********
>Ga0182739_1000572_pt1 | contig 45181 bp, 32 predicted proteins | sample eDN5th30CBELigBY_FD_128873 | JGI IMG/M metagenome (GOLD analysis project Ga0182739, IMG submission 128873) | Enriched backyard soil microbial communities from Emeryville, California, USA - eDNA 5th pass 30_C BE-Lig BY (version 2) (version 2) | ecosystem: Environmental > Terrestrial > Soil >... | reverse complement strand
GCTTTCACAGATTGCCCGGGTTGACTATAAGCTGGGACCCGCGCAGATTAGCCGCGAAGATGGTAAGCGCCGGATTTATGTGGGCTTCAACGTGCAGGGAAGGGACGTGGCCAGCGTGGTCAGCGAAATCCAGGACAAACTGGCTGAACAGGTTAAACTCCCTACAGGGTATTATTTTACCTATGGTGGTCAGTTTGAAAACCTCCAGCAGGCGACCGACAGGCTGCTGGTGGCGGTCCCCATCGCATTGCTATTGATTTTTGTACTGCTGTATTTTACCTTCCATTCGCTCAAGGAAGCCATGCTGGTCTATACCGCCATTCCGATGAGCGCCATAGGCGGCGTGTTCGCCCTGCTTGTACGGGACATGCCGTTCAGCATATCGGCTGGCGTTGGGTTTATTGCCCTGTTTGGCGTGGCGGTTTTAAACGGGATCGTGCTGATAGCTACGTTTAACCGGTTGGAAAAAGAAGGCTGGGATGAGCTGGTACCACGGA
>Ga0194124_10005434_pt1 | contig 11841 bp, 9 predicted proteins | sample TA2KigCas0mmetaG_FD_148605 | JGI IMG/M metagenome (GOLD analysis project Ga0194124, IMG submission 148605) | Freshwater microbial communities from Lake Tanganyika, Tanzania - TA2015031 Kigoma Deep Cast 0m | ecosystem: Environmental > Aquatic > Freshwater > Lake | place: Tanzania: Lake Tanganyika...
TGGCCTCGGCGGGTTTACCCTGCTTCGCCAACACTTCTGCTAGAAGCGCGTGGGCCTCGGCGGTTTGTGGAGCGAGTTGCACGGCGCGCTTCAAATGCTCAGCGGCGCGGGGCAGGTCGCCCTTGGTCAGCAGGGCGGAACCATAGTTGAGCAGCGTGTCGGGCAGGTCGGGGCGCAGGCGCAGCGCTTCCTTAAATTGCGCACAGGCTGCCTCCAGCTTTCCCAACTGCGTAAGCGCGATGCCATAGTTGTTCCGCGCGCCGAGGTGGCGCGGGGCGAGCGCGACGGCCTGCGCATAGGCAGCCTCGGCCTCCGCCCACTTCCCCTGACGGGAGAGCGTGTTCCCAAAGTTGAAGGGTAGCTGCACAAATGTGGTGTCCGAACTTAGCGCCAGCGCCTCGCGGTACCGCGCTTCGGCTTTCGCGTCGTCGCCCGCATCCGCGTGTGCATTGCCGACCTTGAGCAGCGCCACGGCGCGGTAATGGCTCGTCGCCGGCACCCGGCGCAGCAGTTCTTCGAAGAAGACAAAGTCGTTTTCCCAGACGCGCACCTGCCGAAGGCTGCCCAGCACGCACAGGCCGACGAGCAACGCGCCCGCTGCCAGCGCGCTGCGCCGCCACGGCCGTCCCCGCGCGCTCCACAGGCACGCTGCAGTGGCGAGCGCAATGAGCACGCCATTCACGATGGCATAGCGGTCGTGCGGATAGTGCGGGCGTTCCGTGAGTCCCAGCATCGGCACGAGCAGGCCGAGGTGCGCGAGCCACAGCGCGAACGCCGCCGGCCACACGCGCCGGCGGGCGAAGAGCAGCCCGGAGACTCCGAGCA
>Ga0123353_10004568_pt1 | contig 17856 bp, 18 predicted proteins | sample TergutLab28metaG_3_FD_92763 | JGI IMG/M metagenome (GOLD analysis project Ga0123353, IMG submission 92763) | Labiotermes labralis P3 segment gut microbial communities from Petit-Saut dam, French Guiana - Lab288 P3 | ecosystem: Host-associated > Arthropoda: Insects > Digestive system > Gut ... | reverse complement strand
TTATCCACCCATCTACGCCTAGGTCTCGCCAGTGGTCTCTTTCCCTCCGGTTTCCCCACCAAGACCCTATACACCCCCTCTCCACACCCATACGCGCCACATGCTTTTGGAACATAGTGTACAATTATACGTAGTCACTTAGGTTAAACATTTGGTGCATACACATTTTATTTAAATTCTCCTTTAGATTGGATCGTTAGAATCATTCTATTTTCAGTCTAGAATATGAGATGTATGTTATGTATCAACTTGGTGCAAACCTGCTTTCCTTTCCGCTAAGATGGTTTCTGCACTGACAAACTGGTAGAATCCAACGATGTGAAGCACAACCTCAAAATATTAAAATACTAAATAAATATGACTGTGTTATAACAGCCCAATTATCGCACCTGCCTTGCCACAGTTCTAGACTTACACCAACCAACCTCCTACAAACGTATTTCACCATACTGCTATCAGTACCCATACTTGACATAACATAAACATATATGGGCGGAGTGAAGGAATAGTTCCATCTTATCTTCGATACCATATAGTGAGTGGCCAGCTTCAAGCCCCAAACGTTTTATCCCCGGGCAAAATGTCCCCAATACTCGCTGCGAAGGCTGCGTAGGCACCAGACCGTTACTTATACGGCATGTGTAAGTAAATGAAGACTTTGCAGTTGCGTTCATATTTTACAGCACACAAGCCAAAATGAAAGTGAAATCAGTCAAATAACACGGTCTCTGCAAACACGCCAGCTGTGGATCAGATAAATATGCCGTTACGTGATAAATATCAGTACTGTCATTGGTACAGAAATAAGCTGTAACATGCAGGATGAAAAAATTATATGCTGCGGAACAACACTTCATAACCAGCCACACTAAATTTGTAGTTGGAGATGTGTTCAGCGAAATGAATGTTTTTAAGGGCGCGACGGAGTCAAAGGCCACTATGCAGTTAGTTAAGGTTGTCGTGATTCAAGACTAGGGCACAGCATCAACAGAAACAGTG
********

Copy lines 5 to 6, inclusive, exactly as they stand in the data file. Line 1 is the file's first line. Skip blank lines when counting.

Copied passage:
>Ga0123353_10004568_pt1 | contig 17856 bp, 18 predicted proteins | sample TergutLab28metaG_3_FD_92763 | JGI IMG/M metagenome (GOLD analysis project Ga0123353, IMG submission 92763) | Labiotermes labralis P3 segment gut microbial communities from Petit-Saut dam, French Guiana - Lab288 P3 | ecosystem: Host-associated > Arthropoda: Insects > Digestive system > Gut ... | reverse complement strand
TTATCCACCCATCTACGCCTAGGTCTCGCCAGTGGTCTCTTTCCCTCCGGTTTCCCCACCAAGACCCTATACACCCCCTCTCCACACCCATACGCGCCACATGCTTTTGGAACATAGTGTACAATTATACGTAGTCACTTAGGTTAAACATTTGGTGCATACACATTTTATTTAAATTCTCCTTTAGATTGGATCGTTAGAATCATTCTATTTTCAGTCTAGAATATGAGATGTATGTTATGTATCAACTTGGTGCAAACCTGCTTTCCTTTCCGCTAAGATGGTTTCTGCACTGACAAACTGGTAGAATCCAACGATGTGAAGCACAACCTCAAAATATTAAAATACTAAATAAATATGACTGTGTTATAACAGCCCAATTATCGCACCTGCCTTGCCACAGTTCTAGACTTACACCAACCAACCTCCTACAAACGTATTTCACCATACTGCTATCAGTACCCATACTTGACATAACATAAACATATATGGGCGGAGTGAAGGAATAGTTCCATCTTATCTTCGATACCATATAGTGAGTGGCCAGCTTCAAGCCCCAAACGTTTTATCCCCGGGCAAAATGTCCCCAATACTCGCTGCGAAGGCTGCGTAGGCACCAGACCGTTACTTATACGGCATGTGTAAGTAAATGAAGACTTTGCAGTTGCGTTCATATTTTACAGCACACAAGCCAAAATGAAAGTGAAATCAGTCAAATAACACGGTCTCTGCAAACACGCCAGCTGTGGATCAGATAAATATGCCGTTACGTGATAAATATCAGTACTGTCATTGGTACAGAAATAAGCTGTAACATGCAGGATGAAAAAATTATATGCTGCGGAACAACACTTCATAACCAGCCACACTAAATTTGTAGTTGGAGATGTGTTCAGCGAAATGAATGTTTTTAAGGGCGCGACGGAGTCAAAGGCCACTATGCAGTTAGTTAAGGTTGTCGTGATTCAAGACTAGGGCACAGCATCAACAGAAACAGTG